MOT Charter School won’t be opening its new $13 million high school next fall, as originally planned. “There was a concern that we weren’t going to be able to start construction in time to have it completely finished by the start of next school year,” Head of School Linda Jennings said this week. “And that’s a situation we wanted to avoid.” Despite the setback, Jennings said MOT Charter will proceed with its plans to launch a ninth-grade program this fall. Those classes will now held in a six-room modular building that will be added to its Levels Road campus this spring.
Looking for school improvement ideas beyond our borders
A commentary by Helen Janc Malone
As we move forward with the implementation of the Common Core State Standards, reauthorization of the Elementary and Secondary Education Act, and preparations for celebrating the 60th anniversary of Brown v. Board of Education , it is imperative that we stop for a moment and think critically about what kind of educational system we want for our children in the 21st century. And, of equal importance, how do we get from here to there? One way to approach this complex task is to look outside ourselves, beyond the United States’ borders, and consider what other nations have done or are doing to transform their educational systems.
Los Angeles Times
L.A. Unified’s iPad rollout marred by chaos
At a taco truck near Maya Angelou Community High School in South Los Angeles, senior Ramiro Gonzalez showed off his school-issued iPad tucked into his backpack Tuesday, excited that he still has it. “They’re saying we might have to give them back now,” he said. “But I hope we get to keep them.” Nearby, Eliazith Lorenzo, a senior at a different school on the same campus, had his iPad taken back only days after receiving it. He’d used it a little in class but said he’d mostly played a soccer game on it at home. Ramiro and Eliazith represent the confusion and complexities in the Los Angeles Unified School District’s $1-billion effort to provide all its students with the Apple tablets. The first rollout, at 47 campuses, has raised questions about whether the nation’s second-largest district tried to do too much, too soon. Teachers reported not being able to connect to the Internet in some classrooms. Students bypassed security measures and surfed prohibited websites. Parents aren’t sure if they’re liable if the $678 tablets get lost or break. District directives have been misinterpreted.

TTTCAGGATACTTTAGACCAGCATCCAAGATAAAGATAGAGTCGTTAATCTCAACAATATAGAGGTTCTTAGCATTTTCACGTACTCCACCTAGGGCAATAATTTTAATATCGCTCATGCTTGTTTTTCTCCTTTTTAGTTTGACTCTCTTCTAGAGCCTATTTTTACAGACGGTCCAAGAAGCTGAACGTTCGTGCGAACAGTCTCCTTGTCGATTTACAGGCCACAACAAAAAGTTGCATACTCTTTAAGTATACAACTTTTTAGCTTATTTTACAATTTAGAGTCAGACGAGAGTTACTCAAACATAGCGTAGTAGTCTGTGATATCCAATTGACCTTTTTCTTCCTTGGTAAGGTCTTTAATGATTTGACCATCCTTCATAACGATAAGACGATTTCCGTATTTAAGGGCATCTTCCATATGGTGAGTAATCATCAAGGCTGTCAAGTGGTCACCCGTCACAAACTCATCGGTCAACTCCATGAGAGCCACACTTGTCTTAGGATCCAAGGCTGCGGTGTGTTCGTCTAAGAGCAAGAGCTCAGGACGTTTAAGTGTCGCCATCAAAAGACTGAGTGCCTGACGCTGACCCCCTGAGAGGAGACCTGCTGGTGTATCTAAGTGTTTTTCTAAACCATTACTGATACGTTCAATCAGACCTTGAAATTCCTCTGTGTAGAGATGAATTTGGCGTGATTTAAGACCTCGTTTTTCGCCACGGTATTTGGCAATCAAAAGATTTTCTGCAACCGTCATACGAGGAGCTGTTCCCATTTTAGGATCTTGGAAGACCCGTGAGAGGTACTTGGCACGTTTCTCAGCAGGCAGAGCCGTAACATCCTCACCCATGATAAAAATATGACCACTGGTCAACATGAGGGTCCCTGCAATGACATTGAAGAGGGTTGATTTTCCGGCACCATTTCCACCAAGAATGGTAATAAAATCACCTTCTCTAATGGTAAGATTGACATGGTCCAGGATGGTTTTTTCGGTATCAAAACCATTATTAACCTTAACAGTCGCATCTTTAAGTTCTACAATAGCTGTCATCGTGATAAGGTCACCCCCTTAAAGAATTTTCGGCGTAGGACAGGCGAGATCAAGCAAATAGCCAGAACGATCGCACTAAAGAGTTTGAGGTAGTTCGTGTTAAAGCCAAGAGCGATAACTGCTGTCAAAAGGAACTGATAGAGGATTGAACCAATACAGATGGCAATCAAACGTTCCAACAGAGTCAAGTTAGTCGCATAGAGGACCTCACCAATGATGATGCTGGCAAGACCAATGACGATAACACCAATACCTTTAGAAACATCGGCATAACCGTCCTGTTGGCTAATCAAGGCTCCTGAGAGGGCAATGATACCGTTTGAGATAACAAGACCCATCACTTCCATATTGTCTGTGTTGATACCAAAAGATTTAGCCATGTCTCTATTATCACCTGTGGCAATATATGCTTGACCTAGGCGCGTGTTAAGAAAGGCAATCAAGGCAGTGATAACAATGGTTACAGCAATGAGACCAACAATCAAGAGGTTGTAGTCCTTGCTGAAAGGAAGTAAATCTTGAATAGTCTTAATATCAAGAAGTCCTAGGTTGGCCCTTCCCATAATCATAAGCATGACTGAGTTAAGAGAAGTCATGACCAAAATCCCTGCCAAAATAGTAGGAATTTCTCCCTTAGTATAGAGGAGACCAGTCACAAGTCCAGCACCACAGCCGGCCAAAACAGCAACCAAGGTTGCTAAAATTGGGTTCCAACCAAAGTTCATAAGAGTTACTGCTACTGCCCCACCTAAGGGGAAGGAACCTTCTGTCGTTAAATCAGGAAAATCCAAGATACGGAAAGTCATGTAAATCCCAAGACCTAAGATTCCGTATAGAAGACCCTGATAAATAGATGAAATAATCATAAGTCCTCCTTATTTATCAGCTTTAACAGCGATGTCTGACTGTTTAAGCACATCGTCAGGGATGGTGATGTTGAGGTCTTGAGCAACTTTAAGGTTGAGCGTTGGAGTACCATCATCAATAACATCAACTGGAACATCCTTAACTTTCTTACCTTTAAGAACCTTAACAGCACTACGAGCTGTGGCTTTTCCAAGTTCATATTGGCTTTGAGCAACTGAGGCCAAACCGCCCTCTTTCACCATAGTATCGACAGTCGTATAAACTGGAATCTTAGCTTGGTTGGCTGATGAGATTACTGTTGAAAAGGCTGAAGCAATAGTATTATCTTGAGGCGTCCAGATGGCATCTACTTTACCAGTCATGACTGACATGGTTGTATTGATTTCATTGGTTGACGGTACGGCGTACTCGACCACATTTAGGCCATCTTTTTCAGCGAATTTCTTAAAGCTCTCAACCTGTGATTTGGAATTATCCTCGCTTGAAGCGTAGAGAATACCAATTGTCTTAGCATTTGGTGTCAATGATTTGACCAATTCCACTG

The New York Times
Arizona: Court upholds school funding program
The state Court of Appeals on Tuesday unanimously upheld a lower court ruling affirming the constitutionality of a program that directs public money to private bank accounts to pay for private school tuition and educational services for some students.
More than half of D.C. public school principals rated below ‘effective’ on revised evaluations
Half the principals in the District of Columbia’s schools were deemed “developing” — one rung above “ineffective” — on newly revised evaluations that sorted administrators by their performance. Fourteen of the city’s 120 principals were rated “highly effective” and were eligible for bonuses of up to $30,000. The ratings are based on a combination of supervisor observation, test scores, and other student progress measures.
The Hechinger Report
A Core dilemma: Will the littlest learners be able to type?
In the spring of 2015, Louisiana students will start taking the online tests aligned to the Common Core standards. The tests place technology demands on schools and districts, as well as on students. Elementary students likely will be required to type one or two-page responses on the writing components. In response, school leaders are considering keyboarding classes and introducing online exams in kindergarten.
- Thanks Luke! Delaware’s Heralded CTE Director Joins Biden-Harris Administration
- What can Delaware learn from CNBC’s State Rankings for Business?
- We Knew State and National Test Scores Would Drop. Now Let’s Get to Work.
- Supporting Delaware’s Students in the Wake of COVID
- Parent Advocacy Leads to New, More Accessible Online Kindergarten Registration System